The songs on Veckatimest have a monumental quality. A slight reverb on the guitar makes it sound gigantic.  The synthesizers are delicate, integrate filigree. The vocals are wide as prairies and harmonize so beautifully you cannot pick out any individual voice.  When Grizzly Bear lets you pick out each members vocals, their parts play off each other like schools of fish or flocks of birds, moving together as a single entity, mesmerizing in they way they glide over the song.

But if you wish, you are certainly allowed to compare them with the works of The Beatles. Come on!  It’s not sacrilege and it’s about time we move forward 50 years after the fab four formed.  They seem to know it: “I’m cheerleading myself, I should have made it matter / Go on let it go / It doesn’t mean a thing / Chance is on nothing changing.”  They too can say so much with few words, repeating the choruses like a trance, spinning you into a frenzy.  They can move a song from Act I to Act II, creating vignettes, going off topic. Sometimes they leave you hanging and don’t make it to Act III.

Despite how big they may become, in sound or popularity, they have an intimacy of a lover.  They can whisper dream nonsense into you pillow-bed ear “Would you always / Maybe sometimes / Make it easy / Take your time.”  They can stare at the ceiling and wonder on their hopes and dreams, “And all we want / Another voice / To lead us on”.  And they can slip their hands under the covers and hug you close “I can’t get out of / what I’m into / with you” and you are all the more special for it.
Buy Veckatimest: DirectWarp, Insound

Ghostly Two for Ten March 8, 2009

Posted by reidmix in 4AD, Album Reviews, Free MP3, Ghostly International, Indie, Labels, Music, Reviews.
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Deastro "Keeper's"

Deastro "Keeper's"

School of Seven Bells "Alpinisms"

School of Seven Bells "Alpinisms"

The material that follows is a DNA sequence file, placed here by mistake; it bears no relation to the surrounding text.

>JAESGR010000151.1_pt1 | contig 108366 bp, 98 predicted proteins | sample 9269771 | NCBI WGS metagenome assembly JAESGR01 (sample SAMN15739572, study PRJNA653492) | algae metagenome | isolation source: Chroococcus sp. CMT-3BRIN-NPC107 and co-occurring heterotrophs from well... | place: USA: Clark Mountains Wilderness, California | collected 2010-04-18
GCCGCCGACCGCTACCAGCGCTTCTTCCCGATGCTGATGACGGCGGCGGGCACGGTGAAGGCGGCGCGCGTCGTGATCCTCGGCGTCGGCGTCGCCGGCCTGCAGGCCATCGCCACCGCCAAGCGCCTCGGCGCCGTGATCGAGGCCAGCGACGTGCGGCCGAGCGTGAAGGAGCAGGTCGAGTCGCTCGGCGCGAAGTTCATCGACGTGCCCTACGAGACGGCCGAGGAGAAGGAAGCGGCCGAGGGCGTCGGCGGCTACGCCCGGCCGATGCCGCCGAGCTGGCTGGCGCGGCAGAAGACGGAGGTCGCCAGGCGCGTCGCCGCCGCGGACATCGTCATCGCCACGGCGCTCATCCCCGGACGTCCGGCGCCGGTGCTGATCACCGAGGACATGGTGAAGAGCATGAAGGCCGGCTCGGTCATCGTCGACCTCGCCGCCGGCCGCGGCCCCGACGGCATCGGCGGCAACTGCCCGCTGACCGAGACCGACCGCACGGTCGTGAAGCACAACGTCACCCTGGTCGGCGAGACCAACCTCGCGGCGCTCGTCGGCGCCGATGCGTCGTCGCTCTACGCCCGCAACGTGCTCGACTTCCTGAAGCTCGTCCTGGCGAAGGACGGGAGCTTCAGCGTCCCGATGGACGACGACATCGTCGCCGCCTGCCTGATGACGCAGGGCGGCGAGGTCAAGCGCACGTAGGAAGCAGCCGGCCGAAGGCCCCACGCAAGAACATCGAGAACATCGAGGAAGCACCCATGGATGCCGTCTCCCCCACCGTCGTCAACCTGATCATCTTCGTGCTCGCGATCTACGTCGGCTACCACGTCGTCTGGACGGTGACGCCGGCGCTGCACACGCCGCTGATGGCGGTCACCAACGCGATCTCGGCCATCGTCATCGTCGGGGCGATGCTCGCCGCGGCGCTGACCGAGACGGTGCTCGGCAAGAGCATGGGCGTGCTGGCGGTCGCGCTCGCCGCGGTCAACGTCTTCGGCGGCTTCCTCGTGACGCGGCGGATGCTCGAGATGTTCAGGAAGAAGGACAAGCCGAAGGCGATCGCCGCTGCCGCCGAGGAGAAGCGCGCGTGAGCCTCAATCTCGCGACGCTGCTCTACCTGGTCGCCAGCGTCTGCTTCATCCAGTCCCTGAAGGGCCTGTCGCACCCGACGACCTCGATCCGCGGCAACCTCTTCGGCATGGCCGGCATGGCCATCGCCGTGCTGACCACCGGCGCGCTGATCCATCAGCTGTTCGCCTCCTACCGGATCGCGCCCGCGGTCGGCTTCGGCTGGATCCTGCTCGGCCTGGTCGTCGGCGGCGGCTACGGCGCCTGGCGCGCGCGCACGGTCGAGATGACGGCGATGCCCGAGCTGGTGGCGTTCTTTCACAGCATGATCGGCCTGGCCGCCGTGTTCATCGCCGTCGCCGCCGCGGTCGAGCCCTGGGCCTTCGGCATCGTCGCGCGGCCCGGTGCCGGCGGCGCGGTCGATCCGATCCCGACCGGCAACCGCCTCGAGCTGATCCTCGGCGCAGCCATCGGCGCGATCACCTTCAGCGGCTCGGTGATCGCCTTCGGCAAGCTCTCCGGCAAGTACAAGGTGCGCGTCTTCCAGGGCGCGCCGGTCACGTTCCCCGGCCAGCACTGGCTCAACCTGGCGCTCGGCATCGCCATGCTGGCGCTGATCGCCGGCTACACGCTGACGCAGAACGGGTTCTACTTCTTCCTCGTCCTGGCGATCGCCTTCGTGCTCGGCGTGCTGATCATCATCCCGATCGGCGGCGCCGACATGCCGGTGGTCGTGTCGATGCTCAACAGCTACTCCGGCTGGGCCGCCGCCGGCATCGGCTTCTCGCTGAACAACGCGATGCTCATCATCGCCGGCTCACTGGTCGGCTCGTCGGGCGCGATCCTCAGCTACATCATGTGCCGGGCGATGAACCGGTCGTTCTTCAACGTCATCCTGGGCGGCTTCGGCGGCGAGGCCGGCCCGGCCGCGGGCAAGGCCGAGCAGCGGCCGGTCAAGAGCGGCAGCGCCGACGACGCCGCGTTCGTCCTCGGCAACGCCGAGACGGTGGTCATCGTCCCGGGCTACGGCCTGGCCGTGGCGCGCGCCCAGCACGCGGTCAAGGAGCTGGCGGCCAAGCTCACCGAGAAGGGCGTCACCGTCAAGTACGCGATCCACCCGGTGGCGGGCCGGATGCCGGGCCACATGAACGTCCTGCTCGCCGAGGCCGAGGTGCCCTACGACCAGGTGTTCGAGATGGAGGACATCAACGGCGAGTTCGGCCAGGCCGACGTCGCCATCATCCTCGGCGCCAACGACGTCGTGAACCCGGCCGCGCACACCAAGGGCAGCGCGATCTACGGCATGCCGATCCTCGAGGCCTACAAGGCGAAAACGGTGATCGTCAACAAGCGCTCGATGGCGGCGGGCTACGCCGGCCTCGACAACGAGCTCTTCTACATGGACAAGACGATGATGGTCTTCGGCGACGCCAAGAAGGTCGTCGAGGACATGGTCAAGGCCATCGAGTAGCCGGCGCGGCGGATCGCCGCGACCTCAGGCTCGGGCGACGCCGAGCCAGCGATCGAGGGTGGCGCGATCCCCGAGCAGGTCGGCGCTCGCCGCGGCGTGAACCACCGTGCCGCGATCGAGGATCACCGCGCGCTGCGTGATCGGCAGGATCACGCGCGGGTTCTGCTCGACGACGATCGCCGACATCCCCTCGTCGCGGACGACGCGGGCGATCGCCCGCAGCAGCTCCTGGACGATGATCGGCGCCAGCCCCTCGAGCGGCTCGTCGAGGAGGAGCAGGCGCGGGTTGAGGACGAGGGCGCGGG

On the night of Ghostly 10 Year Anniversary here in LA, two 2008 albums I’ve been recently excited about are from Deastro and School of Seven Bells.  They are not playing, AFAIK, but I debating whether I should pop over.

Both bands seem to be a response to my lament “There will never be songs like this, again” when talking about New Order.  The irony is that I wrote that post because of a song on a Ghostly compilation, so we’ve come full circle.

Both bands are guitar driven, shoegazey with youthful vocals, but distinctly electronic and danceable.  And both bands veer away from easy correlations with 80s bands to bring their own take and brand of music to the world.

Keeper’s is a collection of greatest hits from Randolph Chabot’s demos culled from 10 years of demos.  I think what is surprising is how consistent and coherent an album it is.  The songs are all very bright and despite being electronic, it’s gritty, distorted vocals, and the lyrics are full of contradiction “the uncertainties are all I know for sure” in “The Green Harbor.”  The album cover I believe is hand-drawn by Chabot and reminiscent of the music, cuddly, monstrous and all-seeing, and sparkly.

Buy Deastro
Ghostly, Insound, Amazon, eMusic, iTunes

Ben Curtis and sisters Alejandra and Claudia Deheza are School of Seven Bells. I’m gonna go out on a limb and dub them “NewGaze” the next wave of shoegaze that is more worldly and uplifting, less introspective and omphaloskeptical. The sisters’ vocals are clear and their words sagelike, born of those ethereal sounds of Cocteau Twins but much more accessible.  In the lyrics for “Face to Face on High Places”, they say: “It’s safe to say, saving you, saved me.”  There’s  plenty of electronic exploration in the land of Alpinism and they can save you too.